HRC Fertility in Pasadena is offering treatment of what has been perceived as a rare kind of abnormality among women of childbearing age. In reality, this disease is quite common.
The development of scar tissue (adhesions) inside the uterine cavity can develop after any type of uterine surgery, but most commonly following a D & C (dilation and curettage). When it is associated with pelvic pain, infertility, repeated miscarriages and/or reduced or absent menstrual flow, this condition is called Asherman’s Syndrome.
Dr. Charles March, who developed a device in 1995 to prevent scar reformation following intrauterine surgery, says there are at least three main misconceptions about Asherman’s Syndrome that have to be corrected: that is a rare condition, that treatment is usually unsuccessful and that the outcome of pregnancies which occur after treatment is poor.
He currently treats women with the condition at HRC Fertility in their Pasadena office, as well as conditions that can cause repeated miscarriages and premature labor such as congenital abnormalities of the uterus and fibroid tumors.
“Unfortunately, if you were to speak to most gynecologists, the story would be ‘almost nobody has Asherman’s Syndrome, it’s extremely rare, uterine scarring doesn’t occur,’ and that’s not true,” Dr. March said. He adds medical reports have shown that the condition isn’t rare at all. In fact, he says, the reports indicate exactly the opposite.
He said there are newer instruments that permit intrauterine surgery to be performed more safely. One of these is a morcellator, which facilitates a purely mechanical removal of polyp or pregnancy tissue.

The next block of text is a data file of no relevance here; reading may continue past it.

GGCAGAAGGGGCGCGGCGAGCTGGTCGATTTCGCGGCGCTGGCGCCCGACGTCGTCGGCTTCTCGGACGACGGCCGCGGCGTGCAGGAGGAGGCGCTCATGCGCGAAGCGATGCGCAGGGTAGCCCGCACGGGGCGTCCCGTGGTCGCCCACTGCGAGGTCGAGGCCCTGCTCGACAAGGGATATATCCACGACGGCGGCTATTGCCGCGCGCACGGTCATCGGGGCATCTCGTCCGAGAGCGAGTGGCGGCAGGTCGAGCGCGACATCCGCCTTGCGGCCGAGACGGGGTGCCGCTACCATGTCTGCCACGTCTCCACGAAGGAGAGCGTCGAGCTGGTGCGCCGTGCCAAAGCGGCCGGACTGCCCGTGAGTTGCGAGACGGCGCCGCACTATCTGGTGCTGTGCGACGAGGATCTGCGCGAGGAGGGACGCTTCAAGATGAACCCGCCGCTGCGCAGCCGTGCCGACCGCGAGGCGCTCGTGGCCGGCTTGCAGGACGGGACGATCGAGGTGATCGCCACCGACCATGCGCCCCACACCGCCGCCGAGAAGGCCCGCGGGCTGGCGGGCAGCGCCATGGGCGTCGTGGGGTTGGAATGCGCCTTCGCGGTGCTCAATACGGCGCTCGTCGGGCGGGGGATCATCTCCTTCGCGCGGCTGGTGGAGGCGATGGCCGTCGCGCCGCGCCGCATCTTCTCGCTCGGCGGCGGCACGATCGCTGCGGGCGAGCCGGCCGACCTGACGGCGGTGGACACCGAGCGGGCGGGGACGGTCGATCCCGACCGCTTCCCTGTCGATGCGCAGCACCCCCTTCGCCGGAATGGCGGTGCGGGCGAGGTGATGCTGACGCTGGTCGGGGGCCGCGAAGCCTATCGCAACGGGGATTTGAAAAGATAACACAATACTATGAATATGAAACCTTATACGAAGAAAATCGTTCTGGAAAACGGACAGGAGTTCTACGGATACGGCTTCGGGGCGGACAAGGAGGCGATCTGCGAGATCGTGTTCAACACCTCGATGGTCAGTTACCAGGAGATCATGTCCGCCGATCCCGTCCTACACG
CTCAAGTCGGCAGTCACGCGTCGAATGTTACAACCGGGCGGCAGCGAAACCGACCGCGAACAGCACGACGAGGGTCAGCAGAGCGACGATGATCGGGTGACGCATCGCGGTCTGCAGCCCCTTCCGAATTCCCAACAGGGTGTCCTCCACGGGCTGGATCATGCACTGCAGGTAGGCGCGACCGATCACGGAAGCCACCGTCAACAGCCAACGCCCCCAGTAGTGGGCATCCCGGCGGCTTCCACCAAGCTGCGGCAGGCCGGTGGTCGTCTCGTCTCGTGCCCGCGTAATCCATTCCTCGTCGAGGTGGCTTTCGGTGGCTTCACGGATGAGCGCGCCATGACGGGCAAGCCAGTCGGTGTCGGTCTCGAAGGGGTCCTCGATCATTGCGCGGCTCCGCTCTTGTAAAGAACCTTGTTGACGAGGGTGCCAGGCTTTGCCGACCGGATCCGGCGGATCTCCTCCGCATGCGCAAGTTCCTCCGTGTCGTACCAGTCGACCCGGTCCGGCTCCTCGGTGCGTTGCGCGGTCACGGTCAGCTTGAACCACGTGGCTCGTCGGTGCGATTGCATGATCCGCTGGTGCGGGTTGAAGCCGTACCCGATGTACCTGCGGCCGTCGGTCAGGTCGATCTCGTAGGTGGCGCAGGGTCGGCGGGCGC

“In February, 1974 we began performing surgery with a telescope (called a hysteroscope) placed inside the uterus to treat this condition. Treatment of intrauterine scarring is performed very frequently in medical centers all over the world. Some of the changes in uterine surgery can make the risk of uterine injury even more common,” March said. “Therefore, those of us who are doing this kind of surgery are very busy. I’ve performed more than 10,000 hysteroscopies in my career. More than 3,000 of them have been for Asherman’s Syndrome.”
Dr. March also said another misconception about Asherman’s Syndrome is that it is caused by an “over-aggressive” D&C (a procedure that doctors use to remove tissue from inside the uterus, to diagnose and treat certain uterine conditions or to clear the uterine interior of retained tissue after a miscarriage, abortion or delivery). He said a review of medical records of those who developed scarring after a D&C “do not suggest that the surgery was other than routine.”
March also wants to correct the myth that treatments for the condition are rarely successful.
“Over the last 45 years, more than 2,400 patients with uterine scarring who I have treated have gone onto have one or more successful, uncomplicated pregnancies,” he said. “The keys to success are meticulous surgery, hormonal therapy to promote uterine healing, the use of a specially designed uterine balloon to reduce the chance of scar reformation and follow-up to prove cure prior to recommending that another pregnancy be attempted.”
Dr. March and other doctors use a variety of medications and often place platelet-rich plasma inside the uterus in order to stimulate endometrial healing and growth. He hopes one day stem cells will improve outcomes.
“Right now platelet-rich plasma can induce growth, kind of wake up that lining again and make it grow,” he continued. “And so this is a multi-faceted approach: taking the uterus, which is significantly damaged, making it normal or almost normal. The key is, improve normalcy before asking that patient to try to conceive, irrespective of how that pregnancy might be accomplished.”
Dr. March, a U.S. Navy veteran, and a physician recognized as one of Pasadena’s Top Doctors, completed his fellowship in Reproductive Endocrinology and Infertility at USC. He said his practice has been divided between teaching at USC – full-time until 2003 and part-time since then, private practice and research.
“We’ve been able to do great things. It’s a very, very rewarding field to be able to participate in a couple’s happiness,” March said. “Personally, I get letters from patients now whose children are 40 years of age and they still send me a Christmas card. This level of appreciation doesn’t occur in any other specialty in medicine, is so wonderful and keeps all of us focused on improving treatment and developing new techniques which will improve results.”